Wednesday, July 28, 2010

Why Do They Think the Truth Is So Unworkable?

There’s an old adage that says, “In war, the first casualty is the truth.” The problem is that modern institutions (government, business corporations, and religions) all seem to look at everything as a war. I wouldn’t go so far as to say that all these institutions have systemic lying as one of their primary functions or core values, but I will say that the truth is looked upon as their enemy. Whistleblowers don’t get their power and their 15 minutes of fame by lying. Whistleblowers threaten institutions by telling the truth about institutional lies, and that’s considered dangerous.

It wasn’t always this way. During World War II, Edward R. Murrow reported bad news for war-torn and bomb-ravaged London with nightly candor, while Gabriel Heater gave his unvarnished assessment of U.S. setbacks in the South Pacific with no attempt to sugar coat the losses. By honestly admitting some of the truth to the American people, the real and essential “secrets” like the Manhattan Project could be safely kept under wraps. That’s because the American people, and people in general, aren’t totally stupid. When they are fed a constant diet of happy talk, they develop an intense hunger and craving for some real undiluted truth, and this is grounded in a certain kind of intuition that people have about happy talk. They instinctively know it’s mostly a lie. This isn’t being cynical, it’s being wise.

In the last four months, we’ve seen what happens when the truth is finally exposed after all the “happy talk” efforts have been tried, only to fail. Who can forget the images of the Vatican during Holy Week, 2010, as the Pope tried to swim against the flood of pedophilia accusations that poured in from around the world? You could almost sense his frustration that his traditional authority and power to burn heretics at the stake had been taken away from him. And this was followed by revelations about the devious inner workings and vulgar bonus payouts that defined Wall Street, even as that institution demolished a half century of American prosperity. Then came the BP oil spill. If happy talk and lies from CEO Tony Hayward could soak up oil, then the Gulf of Mexico disaster could have been minimized. Trying to repair the corporate image, BP hastily hired some local Cajun goobers to appear in the BP television commercials in the hope that happy talk would still carry the day if it came from someone without a British accent.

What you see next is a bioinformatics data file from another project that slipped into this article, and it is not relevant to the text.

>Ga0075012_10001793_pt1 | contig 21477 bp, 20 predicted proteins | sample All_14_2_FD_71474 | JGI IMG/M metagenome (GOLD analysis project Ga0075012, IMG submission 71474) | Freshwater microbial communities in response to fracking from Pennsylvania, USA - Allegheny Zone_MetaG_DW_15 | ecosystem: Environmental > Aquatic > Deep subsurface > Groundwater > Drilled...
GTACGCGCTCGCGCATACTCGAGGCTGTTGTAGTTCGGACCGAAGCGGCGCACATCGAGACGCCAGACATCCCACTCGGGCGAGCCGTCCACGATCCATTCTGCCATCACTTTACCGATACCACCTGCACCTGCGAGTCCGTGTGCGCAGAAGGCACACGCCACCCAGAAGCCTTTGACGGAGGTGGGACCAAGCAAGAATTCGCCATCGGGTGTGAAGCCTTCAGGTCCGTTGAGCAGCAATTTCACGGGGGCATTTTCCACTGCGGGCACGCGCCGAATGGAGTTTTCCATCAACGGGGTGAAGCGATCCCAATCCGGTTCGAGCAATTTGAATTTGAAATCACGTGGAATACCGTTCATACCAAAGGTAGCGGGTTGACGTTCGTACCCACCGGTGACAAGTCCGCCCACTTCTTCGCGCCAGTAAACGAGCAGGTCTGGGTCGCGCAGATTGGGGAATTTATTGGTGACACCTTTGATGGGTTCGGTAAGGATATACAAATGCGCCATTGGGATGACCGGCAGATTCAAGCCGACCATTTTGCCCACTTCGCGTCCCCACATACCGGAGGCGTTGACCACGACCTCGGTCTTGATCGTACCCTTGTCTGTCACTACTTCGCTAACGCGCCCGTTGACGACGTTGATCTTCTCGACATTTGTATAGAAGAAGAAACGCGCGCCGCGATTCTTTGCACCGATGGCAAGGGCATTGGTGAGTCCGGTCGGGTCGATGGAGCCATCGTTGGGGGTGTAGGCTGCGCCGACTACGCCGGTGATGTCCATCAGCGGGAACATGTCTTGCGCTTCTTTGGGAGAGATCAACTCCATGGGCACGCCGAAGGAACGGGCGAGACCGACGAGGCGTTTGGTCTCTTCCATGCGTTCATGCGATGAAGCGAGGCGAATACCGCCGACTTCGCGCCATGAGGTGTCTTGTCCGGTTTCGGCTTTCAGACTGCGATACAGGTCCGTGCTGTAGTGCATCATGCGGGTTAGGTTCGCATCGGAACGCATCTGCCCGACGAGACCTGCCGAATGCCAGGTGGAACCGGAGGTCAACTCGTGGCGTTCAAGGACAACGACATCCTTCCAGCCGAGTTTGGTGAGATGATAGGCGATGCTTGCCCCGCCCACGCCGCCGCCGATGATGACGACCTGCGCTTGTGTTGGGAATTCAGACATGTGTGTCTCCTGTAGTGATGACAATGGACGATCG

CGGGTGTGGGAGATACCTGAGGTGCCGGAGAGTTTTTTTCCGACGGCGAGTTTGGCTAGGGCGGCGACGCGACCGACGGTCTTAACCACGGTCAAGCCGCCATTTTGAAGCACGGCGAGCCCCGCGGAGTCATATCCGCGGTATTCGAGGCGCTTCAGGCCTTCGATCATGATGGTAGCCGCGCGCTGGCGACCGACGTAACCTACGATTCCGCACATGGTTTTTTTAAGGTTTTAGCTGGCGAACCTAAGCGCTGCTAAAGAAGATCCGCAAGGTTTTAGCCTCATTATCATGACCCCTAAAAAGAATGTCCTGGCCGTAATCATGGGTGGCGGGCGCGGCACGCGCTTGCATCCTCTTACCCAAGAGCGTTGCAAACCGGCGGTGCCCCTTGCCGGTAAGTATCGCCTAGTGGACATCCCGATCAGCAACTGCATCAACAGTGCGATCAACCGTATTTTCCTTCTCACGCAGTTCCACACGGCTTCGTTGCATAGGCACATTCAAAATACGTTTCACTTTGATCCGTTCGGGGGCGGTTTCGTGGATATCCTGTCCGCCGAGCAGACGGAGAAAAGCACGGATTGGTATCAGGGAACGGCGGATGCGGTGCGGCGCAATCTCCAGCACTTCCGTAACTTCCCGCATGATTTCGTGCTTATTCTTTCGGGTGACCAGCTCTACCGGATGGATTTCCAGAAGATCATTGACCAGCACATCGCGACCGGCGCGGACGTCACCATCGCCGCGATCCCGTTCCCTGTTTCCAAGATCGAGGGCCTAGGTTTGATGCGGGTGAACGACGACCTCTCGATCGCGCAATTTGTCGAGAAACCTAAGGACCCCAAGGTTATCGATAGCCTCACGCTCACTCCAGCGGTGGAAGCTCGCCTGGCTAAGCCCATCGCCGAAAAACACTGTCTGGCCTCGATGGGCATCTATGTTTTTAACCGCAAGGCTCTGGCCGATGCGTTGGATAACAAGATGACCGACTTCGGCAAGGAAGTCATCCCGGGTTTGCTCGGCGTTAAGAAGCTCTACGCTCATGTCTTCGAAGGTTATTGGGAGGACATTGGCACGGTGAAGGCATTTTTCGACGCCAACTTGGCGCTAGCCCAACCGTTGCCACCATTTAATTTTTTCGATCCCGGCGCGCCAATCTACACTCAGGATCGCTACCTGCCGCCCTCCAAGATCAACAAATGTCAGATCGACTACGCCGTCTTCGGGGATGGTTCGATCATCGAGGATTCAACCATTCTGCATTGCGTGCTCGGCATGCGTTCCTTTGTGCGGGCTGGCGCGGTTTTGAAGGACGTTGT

Which brings me to Julian Assange and his WikiLeak revelations about the Afghan War. We should ignore the Pentagon assertion that the leaked information will threaten American lives. The military always makes this claim when any truth whatsoever comes out about the conduct of a war. The only thing threatened will be Pentagon credibility. Now we know that at least one helicopter was brought down by a heat seeking missile supplied by Iran. News flash to the Pentagon— the Taliban already knew about this, and if young American servicemen who fly on helicopters don’t know about this, then they have a right to know the truth.

So here’s the question. Why do they think the truth is so unworkable? It’s because the true believers who populate all modern institutions think it’s their God given right to insult the intelligence of others outside the walls of their own particular institutional fortress, and to do so with impunity.

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